It’s worth noting, however, that junior national championships not necessarily translating into ALL THE MEDALS as a senior elite is hardly a new phenomenon. If you go back to Kristal Uzelac, and Marline Stephens, and Mina Kim, we’ve seen this story before. And it’s not as though athletes like Biles, Raisman, Douglas, and Hurd weren’t on the radar as juniors. Far from it. The year before they turned senior, Biles placed 3rd in the juniors, Raisman was 3rd, Douglas was 4th, and Hurd was 5th. They were right there. Just not THE CHAMPION and not nearly at the level we would later come to see from them as seniors.

That’s why I don’t think you can make a categorical argument one way or another about the value of winning a junior national championship. Kyla Ross was perfect from an egg and continues to be perfect in NCAA ten years after her first junior national title, and Laurie Hernandez won junior nationals the year before the Olympics and had a perfect trajectory to peak exactly on time for Rio.

But at a certain point, you have to look at these recent junior national championship results and think that if the goal is senior elite success, pushing to be good enough to become junior national champion at such a young age has got to seem…optional at best? Certainly not necessary. From Ohashi to Priessman to Key to Foberg to O’Keefe, we’ve seen too many recent junior national champions who showed their best elite gymnastics as juniors rather than seniors.

So on that note, let’s talk about who might become junior national champion this year. I’m just a ray of sunshine today. Continue reading US Junior Nationals Preview

Things Are Happening – August 2, 2019

A. Pan Am Games – final thoughts

Ellie Black.

End of final thoughts.

But not really. In terms of reading into the US women’s results from Pan Ams, which I know is our favorite pastime, I’d say…don’t so much.

By the time we get to actual worlds team selection, this competition will have paled in the memory nearly as much as US Classic and will be overtaken by things that will have happened more recently, like nationals and selection camp. That goes for both hits and misses. No one will be putting a ton of weight on Pan Ams performances, whether glorious or disastrous or somewhere in between (which was the reality for most of the competitors). The short-term memory is very small when it comes to selecting teams, and that’s largely how it should be. You want to select a team based on who is performing the best in the moment, not what happened two months ago. Worlds isn’t being held two months ago.

When it comes to Hurd, Wong, and Finnegan, we didn’t see a ton from them at Pan Ams, but they did the job successfully when we did see them, so it’s sort of a “checkpoint passed, move on to the next level, let’s see how you fare there” situation for them right now. We saw a lot more from Eaker and McCusker. Eaker had two excellent days and one rough day, performing stellar gymnastics in the team competition and day 2 of event finals, reasserting that she’ll be treated as an AA contender this year rather than solely a beam specialist, but she did fall twice in the all-around final to finish out of the medals. On balance, that’s still a successful competition, and those beam scores are just so very high that she will have a major advantage in all “best-case scenario, highest-scoring team” permutations.

More is being read into the performance of McCusker, which should also be marked as a successful showing overall. I mean, she won four medals. Still, because of past questions about her consistency, that fall in the AA final, the fall in the beam final, and the OOBs in the floor final carry a bit more weight because they are part of a trend. The question then arises: should that be taken into account when it comes to worlds team selection?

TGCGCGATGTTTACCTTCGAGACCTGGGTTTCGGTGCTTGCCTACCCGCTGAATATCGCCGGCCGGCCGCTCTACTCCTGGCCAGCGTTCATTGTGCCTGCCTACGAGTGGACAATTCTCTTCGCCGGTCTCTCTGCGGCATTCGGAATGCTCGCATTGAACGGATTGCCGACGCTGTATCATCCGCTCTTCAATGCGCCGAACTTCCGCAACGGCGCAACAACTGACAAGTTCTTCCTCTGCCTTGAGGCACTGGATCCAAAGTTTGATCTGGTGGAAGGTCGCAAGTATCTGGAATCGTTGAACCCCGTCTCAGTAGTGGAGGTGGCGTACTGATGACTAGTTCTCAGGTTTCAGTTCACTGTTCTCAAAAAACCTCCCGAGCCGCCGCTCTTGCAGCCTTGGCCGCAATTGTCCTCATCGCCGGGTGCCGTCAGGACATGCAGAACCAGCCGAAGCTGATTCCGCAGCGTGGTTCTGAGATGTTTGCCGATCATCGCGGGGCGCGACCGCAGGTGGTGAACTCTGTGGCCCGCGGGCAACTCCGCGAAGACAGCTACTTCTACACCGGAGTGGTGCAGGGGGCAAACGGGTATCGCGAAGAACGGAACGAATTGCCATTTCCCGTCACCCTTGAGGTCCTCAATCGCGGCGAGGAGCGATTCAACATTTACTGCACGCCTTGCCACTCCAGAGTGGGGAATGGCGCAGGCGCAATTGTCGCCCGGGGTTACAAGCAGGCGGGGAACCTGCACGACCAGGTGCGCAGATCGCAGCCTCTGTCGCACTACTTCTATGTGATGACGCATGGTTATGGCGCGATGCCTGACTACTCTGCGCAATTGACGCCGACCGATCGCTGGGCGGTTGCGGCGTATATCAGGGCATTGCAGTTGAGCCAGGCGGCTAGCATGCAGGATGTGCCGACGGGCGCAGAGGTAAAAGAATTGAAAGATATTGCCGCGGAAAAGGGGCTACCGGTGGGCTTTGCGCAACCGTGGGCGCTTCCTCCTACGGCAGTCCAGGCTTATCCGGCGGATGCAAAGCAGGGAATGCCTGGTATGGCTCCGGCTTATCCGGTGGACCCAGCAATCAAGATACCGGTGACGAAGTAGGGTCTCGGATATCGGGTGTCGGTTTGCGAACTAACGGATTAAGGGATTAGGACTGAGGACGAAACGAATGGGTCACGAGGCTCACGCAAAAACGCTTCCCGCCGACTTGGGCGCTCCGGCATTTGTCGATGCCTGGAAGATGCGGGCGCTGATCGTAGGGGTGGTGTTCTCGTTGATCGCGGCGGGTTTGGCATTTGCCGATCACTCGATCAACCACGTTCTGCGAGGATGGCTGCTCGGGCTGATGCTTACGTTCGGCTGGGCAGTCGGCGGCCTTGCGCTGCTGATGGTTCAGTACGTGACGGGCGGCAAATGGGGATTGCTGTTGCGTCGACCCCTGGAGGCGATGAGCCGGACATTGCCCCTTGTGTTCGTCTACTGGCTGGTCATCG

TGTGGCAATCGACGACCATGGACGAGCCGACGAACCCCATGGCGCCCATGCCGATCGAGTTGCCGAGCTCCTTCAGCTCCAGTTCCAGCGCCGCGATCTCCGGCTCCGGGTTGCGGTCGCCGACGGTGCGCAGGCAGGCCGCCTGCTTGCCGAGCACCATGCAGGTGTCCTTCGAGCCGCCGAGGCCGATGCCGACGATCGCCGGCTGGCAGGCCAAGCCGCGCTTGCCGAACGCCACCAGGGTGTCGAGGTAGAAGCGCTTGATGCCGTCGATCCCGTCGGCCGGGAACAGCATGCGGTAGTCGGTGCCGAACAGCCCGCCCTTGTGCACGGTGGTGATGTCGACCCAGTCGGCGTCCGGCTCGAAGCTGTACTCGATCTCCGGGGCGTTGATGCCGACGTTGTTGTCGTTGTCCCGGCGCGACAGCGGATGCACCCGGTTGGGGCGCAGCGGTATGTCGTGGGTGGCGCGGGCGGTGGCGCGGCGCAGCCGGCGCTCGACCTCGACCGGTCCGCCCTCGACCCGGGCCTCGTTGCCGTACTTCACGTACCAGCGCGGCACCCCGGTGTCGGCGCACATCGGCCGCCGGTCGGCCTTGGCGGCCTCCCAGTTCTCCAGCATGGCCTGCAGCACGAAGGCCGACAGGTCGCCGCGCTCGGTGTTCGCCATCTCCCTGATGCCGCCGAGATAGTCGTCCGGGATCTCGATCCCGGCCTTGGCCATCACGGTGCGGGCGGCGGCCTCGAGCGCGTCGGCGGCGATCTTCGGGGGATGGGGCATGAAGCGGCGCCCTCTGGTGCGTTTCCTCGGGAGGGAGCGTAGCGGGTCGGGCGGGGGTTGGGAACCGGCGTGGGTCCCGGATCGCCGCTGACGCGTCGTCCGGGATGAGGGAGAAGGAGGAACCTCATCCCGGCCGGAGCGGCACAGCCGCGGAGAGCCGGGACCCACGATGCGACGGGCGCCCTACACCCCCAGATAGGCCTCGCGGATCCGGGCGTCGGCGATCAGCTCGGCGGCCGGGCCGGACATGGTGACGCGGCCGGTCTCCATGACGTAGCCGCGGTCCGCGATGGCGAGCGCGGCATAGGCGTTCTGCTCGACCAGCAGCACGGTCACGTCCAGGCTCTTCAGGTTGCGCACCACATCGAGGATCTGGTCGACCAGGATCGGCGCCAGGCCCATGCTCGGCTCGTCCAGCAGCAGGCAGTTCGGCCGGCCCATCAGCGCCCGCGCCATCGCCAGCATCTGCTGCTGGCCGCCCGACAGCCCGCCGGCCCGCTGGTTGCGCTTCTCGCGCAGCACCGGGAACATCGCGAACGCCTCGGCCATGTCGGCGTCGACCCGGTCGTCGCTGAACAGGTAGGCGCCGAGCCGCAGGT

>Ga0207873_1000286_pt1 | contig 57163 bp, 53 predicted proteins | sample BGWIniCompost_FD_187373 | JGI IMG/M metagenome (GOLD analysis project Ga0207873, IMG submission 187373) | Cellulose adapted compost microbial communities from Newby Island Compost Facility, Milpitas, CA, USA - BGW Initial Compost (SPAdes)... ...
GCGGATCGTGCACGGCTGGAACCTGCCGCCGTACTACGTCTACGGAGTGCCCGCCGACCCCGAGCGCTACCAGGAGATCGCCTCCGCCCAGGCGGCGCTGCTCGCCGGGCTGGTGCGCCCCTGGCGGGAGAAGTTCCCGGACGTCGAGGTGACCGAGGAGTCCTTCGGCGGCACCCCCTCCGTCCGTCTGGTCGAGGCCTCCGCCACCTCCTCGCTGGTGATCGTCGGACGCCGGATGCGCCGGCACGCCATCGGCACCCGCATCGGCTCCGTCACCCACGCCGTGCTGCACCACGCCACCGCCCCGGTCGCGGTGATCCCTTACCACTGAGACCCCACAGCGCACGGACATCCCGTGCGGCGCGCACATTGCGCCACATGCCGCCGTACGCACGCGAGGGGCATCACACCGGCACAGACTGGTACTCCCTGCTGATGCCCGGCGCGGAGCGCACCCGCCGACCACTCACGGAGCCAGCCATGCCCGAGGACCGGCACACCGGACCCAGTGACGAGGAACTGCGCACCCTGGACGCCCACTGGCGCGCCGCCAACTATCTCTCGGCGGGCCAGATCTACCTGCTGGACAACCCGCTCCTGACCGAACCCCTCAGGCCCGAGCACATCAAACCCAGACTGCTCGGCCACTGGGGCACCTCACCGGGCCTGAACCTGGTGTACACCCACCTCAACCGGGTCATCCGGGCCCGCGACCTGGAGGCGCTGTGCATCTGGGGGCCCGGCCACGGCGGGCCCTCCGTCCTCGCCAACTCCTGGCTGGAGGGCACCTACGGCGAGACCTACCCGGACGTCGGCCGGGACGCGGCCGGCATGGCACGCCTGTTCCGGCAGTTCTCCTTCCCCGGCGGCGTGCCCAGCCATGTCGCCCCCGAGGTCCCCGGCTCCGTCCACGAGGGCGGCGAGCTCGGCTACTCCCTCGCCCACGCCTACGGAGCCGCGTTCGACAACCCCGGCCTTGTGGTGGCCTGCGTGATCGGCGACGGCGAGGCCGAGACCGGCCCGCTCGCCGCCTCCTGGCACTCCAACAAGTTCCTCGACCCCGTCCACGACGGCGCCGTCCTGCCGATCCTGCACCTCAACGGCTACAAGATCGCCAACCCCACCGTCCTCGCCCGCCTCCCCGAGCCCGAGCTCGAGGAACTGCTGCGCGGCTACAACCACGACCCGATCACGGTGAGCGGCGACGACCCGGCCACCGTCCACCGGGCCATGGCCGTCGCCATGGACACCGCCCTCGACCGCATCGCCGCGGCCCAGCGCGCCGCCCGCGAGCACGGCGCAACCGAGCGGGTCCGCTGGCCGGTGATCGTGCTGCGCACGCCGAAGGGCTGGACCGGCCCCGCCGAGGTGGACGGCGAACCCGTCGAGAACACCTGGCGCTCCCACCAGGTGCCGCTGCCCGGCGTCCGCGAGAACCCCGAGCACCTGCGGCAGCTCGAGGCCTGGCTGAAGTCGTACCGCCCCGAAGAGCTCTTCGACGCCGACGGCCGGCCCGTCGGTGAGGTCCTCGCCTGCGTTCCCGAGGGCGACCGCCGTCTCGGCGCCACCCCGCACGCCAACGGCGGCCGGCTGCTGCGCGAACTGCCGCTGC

My answer: Not really. This is an argument specific to the US women’s team, but let’s not pretend like the US women aren’t going to win gold in the team final at worlds and that Simone isn’t going to win gold in the all-around. They are. That scenario gives the US more luxury to select its highest-scoring potential team regardless of consistency concerns. You can pick the group of five that you believe provides the highest possible scores, and if McCusker turns out to be part of that highest potential team (still several competitions to go), then she should go to worlds. Because here’s the deal: If she hits, McCusker has among the best non-Simone chances to win event medals at worlds and the US also wins the team final. And if she doesn’t hit, the US still wins the team final. There’s not really a downside to the US selecting a potentially inconsistent gymnast with huge scoring potential. You can go for your peak possible score on every event.

The only sense in which that inconsistency would come into play is if it ends up being really close for peak team score between McCusker and another gymnast like, say, Sunisa Lee who could also potentially win a bars medal. But who’s even winning that consistency race? I couldn’t say. Or perhaps it’s significant for the second AA spot. Still, if McCusker misses in qualification, then the other AAer would go to the final instead, and if she hits…well then she earned the opportunity for a spot in the final.

Meanwhile, if Forster just goes with the AA standings from selection camp again, it really doesn’t matter what you’ve done before that, but that’s rage for another day.

B. Nationals week!

Your life is scheduled below. Note that TV coverage for these meets is slated to begin 30 minutes after the listed meet starting time, which I’ve included below. For the women, I’m assuming the actual competition won’t begin until the TV start time because they’ve been given a two hour window and that’s plenty of time to run the whole women’s meet (unless you’re the Pan Am Games). For the men…who can say. We’ve missed rotations before.